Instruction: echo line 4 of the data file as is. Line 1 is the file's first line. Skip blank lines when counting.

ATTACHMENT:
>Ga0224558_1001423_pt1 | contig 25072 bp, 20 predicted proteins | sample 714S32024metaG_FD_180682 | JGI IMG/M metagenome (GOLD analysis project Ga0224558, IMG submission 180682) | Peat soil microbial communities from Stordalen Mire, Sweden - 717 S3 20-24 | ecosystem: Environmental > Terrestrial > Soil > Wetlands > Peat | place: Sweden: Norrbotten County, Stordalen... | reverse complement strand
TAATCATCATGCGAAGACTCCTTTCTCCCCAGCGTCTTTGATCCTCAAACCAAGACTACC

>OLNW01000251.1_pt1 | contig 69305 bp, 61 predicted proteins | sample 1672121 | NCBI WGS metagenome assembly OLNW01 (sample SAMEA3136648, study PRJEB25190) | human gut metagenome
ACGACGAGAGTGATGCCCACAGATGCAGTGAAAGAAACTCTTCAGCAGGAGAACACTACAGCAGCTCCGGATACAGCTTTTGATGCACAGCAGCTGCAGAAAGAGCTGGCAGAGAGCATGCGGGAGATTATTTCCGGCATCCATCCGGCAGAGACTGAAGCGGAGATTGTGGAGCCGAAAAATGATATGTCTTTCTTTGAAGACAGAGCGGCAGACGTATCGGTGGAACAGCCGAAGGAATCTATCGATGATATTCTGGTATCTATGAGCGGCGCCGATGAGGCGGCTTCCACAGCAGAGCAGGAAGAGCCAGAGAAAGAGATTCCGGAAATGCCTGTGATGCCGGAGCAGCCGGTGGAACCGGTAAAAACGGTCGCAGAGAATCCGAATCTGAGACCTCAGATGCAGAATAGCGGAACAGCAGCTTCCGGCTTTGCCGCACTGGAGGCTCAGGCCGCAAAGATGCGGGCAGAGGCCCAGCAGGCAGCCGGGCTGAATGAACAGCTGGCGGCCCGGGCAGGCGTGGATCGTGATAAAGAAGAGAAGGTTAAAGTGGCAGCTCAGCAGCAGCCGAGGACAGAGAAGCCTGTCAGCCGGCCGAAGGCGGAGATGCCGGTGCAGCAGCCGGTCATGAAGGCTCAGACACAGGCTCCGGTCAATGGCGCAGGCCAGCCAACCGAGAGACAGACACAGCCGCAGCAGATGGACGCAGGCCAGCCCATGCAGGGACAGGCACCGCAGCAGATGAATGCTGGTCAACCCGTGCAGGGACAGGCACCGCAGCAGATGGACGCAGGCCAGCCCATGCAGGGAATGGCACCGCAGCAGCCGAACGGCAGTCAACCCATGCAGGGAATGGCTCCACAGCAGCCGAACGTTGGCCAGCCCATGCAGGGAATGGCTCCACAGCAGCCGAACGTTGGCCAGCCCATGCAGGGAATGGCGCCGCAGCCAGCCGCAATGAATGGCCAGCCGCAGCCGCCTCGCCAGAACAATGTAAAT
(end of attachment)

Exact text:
ACGACGAGAGTGATGCCCACAGATGCAGTGAAAGAAACTCTTCAGCAGGAGAACACTACAGCAGCTCCGGATACAGCTTTTGATGCACAGCAGCTGCAGAAAGAGCTGGCAGAGAGCATGCGGGAGATTATTTCCGGCATCCATCCGGCAGAGACTGAAGCGGAGATTGTGGAGCCGAAAAATGATATGTCTTTCTTTGAAGACAGAGCGGCAGACGTATCGGTGGAACAGCCGAAGGAATCTATCGATGATATTCTGGTATCTATGAGCGGCGCCGATGAGGCGGCTTCCACAGCAGAGCAGGAAGAGCCAGAGAAAGAGATTCCGGAAATGCCTGTGATGCCGGAGCAGCCGGTGGAACCGGTAAAAACGGTCGCAGAGAATCCGAATCTGAGACCTCAGATGCAGAATAGCGGAACAGCAGCTTCCGGCTTTGCCGCACTGGAGGCTCAGGCCGCAAAGATGCGGGCAGAGGCCCAGCAGGCAGCCGGGCTGAATGAACAGCTGGCGGCCCGGGCAGGCGTGGATCGTGATAAAGAAGAGAAGGTTAAAGTGGCAGCTCAGCAGCAGCCGAGGACAGAGAAGCCTGTCAGCCGGCCGAAGGCGGAGATGCCGGTGCAGCAGCCGGTCATGAAGGCTCAGACACAGGCTCCGGTCAATGGCGCAGGCCAGCCAACCGAGAGACAGACACAGCCGCAGCAGATGGACGCAGGCCAGCCCATGCAGGGACAGGCACCGCAGCAGATGAATGCTGGTCAACCCGTGCAGGGACAGGCACCGCAGCAGATGGACGCAGGCCAGCCCATGCAGGGAATGGCACCGCAGCAGCCGAACGGCAGTCAACCCATGCAGGGAATGGCTCCACAGCAGCCGAACGTTGGCCAGCCCATGCAGGGAATGGCTCCACAGCAGCCGAACGTTGGCCAGCCCATGCAGGGAATGGCGCCGCAGCCAGCCGCAATGAATGGCCAGCCGCAGCCGCCTCGCCAGAACAATGTAAAT